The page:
THE LEAGUE OF EXTRAORDINARY GENTLEMEN
This kind of literary game has proven amazingly popular since with authors such as Fred Saberhagen, Donald F. Glut, Ron Goulart, Craig Shaw Gardener, Lin Carter, K.W. Jeter, Christopher Priest, Nicholas Meyer and others bringing together various fictional characters, usually from Victorian era fiction or pulp authors like Edgar Rice Burroughs, Sax Rohmer and H.P. Lovecraft. The trend shows no sign of stopping with recent publishing success such as Greg Bears Dinosaur Summer (1998), set in the aftermath of Professor Challengers lost world expedition, and Kevin J. Andersons Captain Nemo (2001), which ties together most of the characters from Jules Verne, to Kim Newmans remarkable Anno Dracula books, which move from the Victorian era through to the present in which Newman ties every conceivable fictional and historical character into an alternate world populated by vampires.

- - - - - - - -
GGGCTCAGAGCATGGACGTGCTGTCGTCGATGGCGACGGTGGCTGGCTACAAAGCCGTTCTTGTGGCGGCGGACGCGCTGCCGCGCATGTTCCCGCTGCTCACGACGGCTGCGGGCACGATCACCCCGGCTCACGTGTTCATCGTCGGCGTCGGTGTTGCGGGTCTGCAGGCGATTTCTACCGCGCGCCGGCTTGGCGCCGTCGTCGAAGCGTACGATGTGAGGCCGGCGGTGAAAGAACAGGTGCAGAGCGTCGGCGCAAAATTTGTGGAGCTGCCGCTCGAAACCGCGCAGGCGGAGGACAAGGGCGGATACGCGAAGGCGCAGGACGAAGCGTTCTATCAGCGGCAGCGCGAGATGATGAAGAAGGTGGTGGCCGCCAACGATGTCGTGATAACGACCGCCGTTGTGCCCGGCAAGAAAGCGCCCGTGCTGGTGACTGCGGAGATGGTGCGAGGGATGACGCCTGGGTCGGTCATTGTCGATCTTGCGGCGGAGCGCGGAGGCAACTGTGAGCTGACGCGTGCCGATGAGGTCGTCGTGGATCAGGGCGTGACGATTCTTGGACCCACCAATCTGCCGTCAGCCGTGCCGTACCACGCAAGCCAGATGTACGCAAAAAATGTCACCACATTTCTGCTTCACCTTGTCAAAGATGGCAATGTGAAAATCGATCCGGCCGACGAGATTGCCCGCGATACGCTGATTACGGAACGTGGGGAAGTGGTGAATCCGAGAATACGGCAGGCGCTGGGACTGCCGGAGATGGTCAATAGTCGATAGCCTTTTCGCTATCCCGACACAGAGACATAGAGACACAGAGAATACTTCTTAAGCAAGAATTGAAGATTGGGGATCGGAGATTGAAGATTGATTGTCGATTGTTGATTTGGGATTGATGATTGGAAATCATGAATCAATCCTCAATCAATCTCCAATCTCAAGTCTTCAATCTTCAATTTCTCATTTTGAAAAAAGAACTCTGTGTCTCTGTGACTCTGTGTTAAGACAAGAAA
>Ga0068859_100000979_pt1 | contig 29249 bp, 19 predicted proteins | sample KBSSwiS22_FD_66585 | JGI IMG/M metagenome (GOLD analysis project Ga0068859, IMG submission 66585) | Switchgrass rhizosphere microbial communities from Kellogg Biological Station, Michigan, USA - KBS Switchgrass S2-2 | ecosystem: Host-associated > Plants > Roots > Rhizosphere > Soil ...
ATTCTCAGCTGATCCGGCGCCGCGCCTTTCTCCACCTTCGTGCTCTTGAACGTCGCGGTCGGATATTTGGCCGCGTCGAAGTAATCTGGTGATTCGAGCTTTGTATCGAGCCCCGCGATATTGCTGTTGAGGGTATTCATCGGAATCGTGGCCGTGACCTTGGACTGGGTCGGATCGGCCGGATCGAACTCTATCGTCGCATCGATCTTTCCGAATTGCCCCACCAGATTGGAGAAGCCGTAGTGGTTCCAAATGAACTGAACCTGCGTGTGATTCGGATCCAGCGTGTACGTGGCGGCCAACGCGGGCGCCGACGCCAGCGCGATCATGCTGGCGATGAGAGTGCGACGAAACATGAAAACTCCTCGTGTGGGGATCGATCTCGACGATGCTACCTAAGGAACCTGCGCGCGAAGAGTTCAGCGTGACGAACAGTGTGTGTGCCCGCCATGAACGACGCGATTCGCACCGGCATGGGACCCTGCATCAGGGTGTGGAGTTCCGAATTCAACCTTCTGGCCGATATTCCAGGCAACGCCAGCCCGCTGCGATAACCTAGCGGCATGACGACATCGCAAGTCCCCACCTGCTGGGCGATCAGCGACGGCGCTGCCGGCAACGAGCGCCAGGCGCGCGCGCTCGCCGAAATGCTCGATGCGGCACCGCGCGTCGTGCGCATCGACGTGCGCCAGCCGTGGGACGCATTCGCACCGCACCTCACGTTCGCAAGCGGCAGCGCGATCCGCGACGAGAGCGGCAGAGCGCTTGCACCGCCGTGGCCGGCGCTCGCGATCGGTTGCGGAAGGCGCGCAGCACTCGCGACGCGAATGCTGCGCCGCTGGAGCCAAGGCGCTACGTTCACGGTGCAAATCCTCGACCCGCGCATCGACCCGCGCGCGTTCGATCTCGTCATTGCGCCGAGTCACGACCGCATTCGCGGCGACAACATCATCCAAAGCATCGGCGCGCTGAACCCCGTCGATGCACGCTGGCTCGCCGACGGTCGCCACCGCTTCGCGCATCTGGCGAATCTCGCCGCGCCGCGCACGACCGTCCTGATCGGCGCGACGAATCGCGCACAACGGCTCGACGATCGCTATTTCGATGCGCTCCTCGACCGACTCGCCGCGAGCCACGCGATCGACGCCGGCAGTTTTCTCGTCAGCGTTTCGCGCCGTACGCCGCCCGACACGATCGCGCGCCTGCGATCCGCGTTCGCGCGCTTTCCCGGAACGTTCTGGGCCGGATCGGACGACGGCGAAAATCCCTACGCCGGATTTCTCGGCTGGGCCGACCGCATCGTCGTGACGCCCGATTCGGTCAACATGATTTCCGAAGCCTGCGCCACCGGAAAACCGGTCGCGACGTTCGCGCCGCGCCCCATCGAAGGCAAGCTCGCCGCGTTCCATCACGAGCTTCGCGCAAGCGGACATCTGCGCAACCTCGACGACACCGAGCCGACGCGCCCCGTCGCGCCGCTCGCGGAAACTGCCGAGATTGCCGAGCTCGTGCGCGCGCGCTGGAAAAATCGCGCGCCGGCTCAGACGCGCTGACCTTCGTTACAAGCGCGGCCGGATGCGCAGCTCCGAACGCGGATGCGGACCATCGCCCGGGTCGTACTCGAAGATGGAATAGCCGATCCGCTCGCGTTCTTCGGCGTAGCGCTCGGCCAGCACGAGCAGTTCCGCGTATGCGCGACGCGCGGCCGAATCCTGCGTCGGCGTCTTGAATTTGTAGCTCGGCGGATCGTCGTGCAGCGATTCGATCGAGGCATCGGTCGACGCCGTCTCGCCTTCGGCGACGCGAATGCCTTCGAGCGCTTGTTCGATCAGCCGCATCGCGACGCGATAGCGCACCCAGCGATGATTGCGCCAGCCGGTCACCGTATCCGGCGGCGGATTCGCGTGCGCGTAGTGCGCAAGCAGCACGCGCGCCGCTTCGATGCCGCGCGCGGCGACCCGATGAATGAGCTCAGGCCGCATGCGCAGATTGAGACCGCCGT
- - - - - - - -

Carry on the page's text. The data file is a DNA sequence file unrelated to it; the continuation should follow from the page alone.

Both Marvel and DC Comics had been conducting the Wold Newton game for years with various team-ups from their superheroic pantheons and fictional characters. However, it was Alan Moore and Kevin ONeills The League of Extraordinary Gentlemen series of graphic novels begun in 1999 that took this almost to an obsessive level. [Alan Moore is one of the finest of the modern generation of graphic novelists, having written two modern classics the famous Batman graphic novel The Killing Joke (1988) and the legendary Watchmen (1987), as well as other series such as Miraclemen. His works have become the basis of a number of film adaptations in the 00s with the likes of From Hell (2001), V for Vendetta (2006), Watchmen (2009), the Mogo Doesnt Socialize and Tygers episodes of Green Lantern: Emerald Knights (2011) and Batman: The Killing Joke (2016)]. The graphic novel version of The League of Extraordinary Gentlemen has a much more detailed line-up of famous fictional guest stars than the film version does also spotted can be appearances from Jules Vernes Robur, H.G. Wellss Professor Cavor, Edgar Allan Poes August Dupin, characters out of Rebecca of Sunnybrook Farm (1903) and the What Katy Did books, among numerous others. The second series of The League of Extraordinary Gentlemen graphic novels pits the League up against the Martian invasion from H.G. Wellss The War of the Worlds (1898) not just Wellss Mars but one that also harmonizes Edgar Rice Burroughss Barsoom and Malacandra from C.S. Lewiss Out of the Silent Planet trilogy, as well as Lieutenant Gulliver Jones from Edwin L. Arnolds stories and Michael Moococks Mars stories. The popularity of the graphic novels also saw the creation of a role-playing game and has even spread to a (now defunct) amazingly detailed fan website that debates in extraordinary minutiae the references that Alan Moore has littered throughout the background of the series.